And what you’re going to want to argue with me about

I’m good at lecturing and it works for my kids. It was the highest-rated instructional technique that I used, and 100% of my G/T kids thought it was valuable (vs. 67% agreeing that discussions were valuable). It’s statistics like this that make wary of dismissing direct instruction in favor of the flipped classroom and collaborative learning models – it’s not that the latter aren’t great ways to teach, but I don’t see why I should deny students the choice of learning in a way that clearly appeals to them, since my students say things like this:

“[Mr. Kelsey] allows us to come up with our own conclusions and then we branch off from them as a class to narrow subjects and think more critically.”

“[Mr. Kelsey] makes the lessons very fun and interesting… even the boring chapters. In addition, he gives us a fair amount of independence and guidance.”

So what do we do when our desire to differentiate and give students choice in how they learn conflicts with the cutting edge of educational thought? And lest we consider technology a panacea, consider this:

I probably think that anything that has to do with internet or computer typing should be removed. Because, some students aren’t really the technical type. They work better with a textbook, paper, and pencil.



A Republican View on Motivation and Collaboration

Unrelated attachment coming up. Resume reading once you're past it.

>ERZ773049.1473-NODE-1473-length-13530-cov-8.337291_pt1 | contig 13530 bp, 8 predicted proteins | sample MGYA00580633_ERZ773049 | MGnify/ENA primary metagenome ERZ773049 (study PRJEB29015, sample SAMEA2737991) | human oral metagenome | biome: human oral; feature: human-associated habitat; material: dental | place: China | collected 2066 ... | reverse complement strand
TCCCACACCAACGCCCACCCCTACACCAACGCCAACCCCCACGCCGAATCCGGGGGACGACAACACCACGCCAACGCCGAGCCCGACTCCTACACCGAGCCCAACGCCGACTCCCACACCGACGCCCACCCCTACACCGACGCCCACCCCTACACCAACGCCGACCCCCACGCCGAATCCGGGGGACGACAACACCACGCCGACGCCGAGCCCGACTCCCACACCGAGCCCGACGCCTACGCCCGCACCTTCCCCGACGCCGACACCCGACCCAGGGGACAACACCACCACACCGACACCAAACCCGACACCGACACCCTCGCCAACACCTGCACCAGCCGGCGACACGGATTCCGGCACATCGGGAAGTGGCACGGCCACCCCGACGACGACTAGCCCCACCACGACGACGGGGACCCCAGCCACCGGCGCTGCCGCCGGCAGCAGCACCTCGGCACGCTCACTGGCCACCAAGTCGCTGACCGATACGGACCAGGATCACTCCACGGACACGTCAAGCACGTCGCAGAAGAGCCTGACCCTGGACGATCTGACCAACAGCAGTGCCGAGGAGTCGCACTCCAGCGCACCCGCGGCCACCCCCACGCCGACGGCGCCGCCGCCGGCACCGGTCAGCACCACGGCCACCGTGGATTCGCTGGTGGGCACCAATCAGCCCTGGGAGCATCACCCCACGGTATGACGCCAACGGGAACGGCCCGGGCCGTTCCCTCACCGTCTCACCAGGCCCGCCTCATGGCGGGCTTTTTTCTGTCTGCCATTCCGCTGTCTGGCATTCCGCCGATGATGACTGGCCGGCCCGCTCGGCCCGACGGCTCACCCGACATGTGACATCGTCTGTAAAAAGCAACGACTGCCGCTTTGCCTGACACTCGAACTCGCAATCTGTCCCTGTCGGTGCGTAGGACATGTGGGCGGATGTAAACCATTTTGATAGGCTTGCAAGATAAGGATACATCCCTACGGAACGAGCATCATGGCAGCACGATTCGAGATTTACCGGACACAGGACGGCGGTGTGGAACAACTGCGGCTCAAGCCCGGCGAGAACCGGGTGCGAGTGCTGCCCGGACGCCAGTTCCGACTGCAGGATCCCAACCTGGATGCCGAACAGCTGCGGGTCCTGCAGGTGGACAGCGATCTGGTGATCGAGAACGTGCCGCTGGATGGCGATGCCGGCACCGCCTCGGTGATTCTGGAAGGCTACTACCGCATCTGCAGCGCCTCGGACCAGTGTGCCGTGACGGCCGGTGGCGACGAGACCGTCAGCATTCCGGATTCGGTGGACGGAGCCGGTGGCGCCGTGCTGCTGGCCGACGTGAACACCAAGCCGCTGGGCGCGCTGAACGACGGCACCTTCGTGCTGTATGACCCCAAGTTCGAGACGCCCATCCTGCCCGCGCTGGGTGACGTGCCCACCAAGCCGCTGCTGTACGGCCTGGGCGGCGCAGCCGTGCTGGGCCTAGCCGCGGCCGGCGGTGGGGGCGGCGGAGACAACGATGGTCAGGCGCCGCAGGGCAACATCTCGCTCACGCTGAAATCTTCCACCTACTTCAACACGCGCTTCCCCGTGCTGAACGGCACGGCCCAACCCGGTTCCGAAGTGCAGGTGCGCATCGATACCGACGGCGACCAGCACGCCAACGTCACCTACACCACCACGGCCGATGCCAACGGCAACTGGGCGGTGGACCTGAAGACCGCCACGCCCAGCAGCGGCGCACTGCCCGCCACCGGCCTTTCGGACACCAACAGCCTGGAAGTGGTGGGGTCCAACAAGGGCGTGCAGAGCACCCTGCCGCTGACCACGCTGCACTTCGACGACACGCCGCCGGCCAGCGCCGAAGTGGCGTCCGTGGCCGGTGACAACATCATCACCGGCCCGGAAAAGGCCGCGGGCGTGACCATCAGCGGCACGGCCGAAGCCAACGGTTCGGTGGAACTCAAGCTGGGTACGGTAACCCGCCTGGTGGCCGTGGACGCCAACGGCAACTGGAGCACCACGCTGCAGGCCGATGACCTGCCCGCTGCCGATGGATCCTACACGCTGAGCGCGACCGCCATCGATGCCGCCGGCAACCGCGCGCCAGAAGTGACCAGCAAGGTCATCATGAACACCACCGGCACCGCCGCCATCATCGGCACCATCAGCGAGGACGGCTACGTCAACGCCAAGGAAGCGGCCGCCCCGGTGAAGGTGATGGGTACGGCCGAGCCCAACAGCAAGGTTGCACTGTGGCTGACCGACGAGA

Sorting through the post-exam detritus strewn about my classroom, I encountered a curiousity: an exam study guide created by an enterprising freshman (download link). It was notable not just as a fine example of preparation, but also as a public work: it had been created by a student in a section that I didn’t teach and distributed to one of his friends in one that I did. Printed in color, with large attractive images, it seemed more like a published work than an amateur effort.

Zayd Rajab on Motivation and Collaboration

What possessed the student to go to such lengths? I sat down with the author, ASK freshman Zayd Rajab, to discuss motivation, collaboration, and achievement. Below are some excerpts:

2013-06-11 14.07.46
Yes, that is an 18-page exam study guide created on a student’s own initiative.

A big challenge for lots of 9th graders is being willing to put in the time and effort to prepare thoroughly for an exam. What motivated you to go to such lengths?

The way I study for exams is to make a study guide so I have everything in one place, so I can do it all at once rather than bringing all those messy notes. It’s neat and clean. What I did is use this application called iBooks Author, and it makes a really good template you can use.

How did you decide to share it with other people?

I made a good study guide – it wouldn’t be nice just to have it all to myself, so I sent it out.

Did you ever consider working with another person to make your guide?

No, because when I work with other people I get distracted, so I like working by myself.

Zayd demonstrated the initiative and compassion that we'd like to develop in all of our students.
Zayd demonstrated the initiative and compassion that we’d like to develop in all of our students.

How would you feel if a teacher put this on Moodle?It would be great – people could use it and it would help them a lot. If they can study better, they can get a better grade and that would make me happy.

What if a teacher assigned this as homework to do throughout the year?